Restriction enzymes, also called restriction endonucleases, are DNA cutting enzymes that bacteria produce as part of their defence mechanism to prevent their destruction by invading viruses, known as bacteriophages. Such enzymes splice DNA into small fragments at specific sites in a sequence. Since the early 1970s restriction enzymes have become one of the most important tools for cutting and pasting DNA segments for different biotechnology purposes. They are particularly important for making recombinant DNA.
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Restriction enzymes are a group of proteins that bacteria produce to cut up the DNA of invading viruses.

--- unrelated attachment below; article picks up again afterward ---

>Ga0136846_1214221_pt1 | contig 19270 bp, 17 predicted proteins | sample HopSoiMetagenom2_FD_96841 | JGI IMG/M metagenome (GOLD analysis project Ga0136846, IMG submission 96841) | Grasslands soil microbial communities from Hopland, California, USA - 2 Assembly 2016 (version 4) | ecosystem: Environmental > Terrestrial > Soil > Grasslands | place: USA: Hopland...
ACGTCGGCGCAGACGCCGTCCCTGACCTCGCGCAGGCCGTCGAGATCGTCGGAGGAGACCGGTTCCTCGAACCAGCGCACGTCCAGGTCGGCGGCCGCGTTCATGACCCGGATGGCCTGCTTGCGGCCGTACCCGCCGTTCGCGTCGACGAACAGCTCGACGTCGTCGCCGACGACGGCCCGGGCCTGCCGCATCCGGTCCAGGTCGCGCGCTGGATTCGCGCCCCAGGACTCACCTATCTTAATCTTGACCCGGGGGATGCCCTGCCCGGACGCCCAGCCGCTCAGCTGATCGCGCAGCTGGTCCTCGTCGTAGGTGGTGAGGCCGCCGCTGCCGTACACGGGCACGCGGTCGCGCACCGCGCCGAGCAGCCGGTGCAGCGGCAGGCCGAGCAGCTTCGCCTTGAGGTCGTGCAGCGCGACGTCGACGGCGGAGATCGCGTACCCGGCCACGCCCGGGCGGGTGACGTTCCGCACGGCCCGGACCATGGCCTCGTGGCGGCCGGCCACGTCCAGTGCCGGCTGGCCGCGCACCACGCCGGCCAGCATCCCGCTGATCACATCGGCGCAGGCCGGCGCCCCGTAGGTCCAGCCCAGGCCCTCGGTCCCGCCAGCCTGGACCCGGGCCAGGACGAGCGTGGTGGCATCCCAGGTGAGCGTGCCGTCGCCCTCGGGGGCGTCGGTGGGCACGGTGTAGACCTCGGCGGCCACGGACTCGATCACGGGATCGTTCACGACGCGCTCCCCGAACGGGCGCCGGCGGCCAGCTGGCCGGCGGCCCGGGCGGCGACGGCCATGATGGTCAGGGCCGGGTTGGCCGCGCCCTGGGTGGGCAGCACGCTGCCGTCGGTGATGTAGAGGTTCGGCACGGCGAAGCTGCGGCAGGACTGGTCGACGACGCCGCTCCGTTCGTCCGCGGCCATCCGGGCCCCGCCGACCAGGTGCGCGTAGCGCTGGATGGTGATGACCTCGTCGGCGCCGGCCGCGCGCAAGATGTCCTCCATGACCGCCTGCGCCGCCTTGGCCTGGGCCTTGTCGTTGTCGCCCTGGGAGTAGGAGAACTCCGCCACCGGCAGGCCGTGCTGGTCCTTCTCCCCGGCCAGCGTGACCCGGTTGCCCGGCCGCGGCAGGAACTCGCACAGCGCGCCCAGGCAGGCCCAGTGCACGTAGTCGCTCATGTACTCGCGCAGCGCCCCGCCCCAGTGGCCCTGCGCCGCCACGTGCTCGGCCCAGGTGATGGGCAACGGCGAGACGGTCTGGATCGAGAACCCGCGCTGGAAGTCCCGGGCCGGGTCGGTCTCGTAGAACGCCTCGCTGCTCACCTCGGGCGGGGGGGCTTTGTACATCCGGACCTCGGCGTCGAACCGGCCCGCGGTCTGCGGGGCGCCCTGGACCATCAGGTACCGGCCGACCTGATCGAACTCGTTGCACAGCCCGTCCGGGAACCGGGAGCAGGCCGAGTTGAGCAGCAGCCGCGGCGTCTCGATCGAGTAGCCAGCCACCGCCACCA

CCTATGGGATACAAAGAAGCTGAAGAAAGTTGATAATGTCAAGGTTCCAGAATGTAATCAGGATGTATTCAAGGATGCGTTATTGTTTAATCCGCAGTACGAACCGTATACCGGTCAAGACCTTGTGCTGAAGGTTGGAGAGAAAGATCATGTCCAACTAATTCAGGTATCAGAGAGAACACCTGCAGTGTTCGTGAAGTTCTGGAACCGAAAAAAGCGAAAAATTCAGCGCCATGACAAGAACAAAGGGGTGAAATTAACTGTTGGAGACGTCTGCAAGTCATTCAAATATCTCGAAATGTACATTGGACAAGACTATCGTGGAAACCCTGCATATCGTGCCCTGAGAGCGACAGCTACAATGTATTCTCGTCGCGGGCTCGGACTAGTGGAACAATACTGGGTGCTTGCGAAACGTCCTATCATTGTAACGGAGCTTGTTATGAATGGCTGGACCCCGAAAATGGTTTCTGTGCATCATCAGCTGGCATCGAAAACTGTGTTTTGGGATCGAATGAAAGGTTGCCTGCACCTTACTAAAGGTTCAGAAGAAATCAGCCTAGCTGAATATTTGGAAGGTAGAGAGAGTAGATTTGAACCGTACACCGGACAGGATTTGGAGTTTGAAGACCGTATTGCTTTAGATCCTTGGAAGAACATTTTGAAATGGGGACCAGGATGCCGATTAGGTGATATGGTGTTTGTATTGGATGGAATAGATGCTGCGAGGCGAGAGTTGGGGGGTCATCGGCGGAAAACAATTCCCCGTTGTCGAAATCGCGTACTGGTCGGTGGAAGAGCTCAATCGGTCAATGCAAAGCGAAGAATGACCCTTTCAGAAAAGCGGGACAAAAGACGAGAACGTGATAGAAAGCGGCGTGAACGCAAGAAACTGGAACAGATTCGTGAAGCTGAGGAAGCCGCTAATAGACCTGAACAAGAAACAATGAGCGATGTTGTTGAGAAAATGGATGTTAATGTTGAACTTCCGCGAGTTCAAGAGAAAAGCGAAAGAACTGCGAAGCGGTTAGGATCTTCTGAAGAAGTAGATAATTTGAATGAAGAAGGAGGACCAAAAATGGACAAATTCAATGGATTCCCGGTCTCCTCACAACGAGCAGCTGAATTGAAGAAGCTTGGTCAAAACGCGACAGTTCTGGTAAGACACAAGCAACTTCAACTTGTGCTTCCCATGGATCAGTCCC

Today restriction enzymes are an indispensable tool for biotechnology. The advantage of such enzymes is that they offer the means to very precisely cut through a double strand of DNA. Over 19,000 restrictive enzymes have been identified to-date. Each of these enzymes recognises a specific pattern of nucleotides in a DNA sequence. There are four main types of restrictive enzymes. Of these, Type II restrictive enzymes have attracted the most attention due to their utility as tools for recombinant DNA technology. Commercially there are currently over 300 Type II restriction enzymes, with over 200 different sequence-specificities, available. Far fewer Type I, III and IV restriction enzymes have been characterised, but studies of these enzymes are providing rich information on DNA–protein interactions and catalysis, protein family relationships, control of restriction activity and plasticity of protein domains.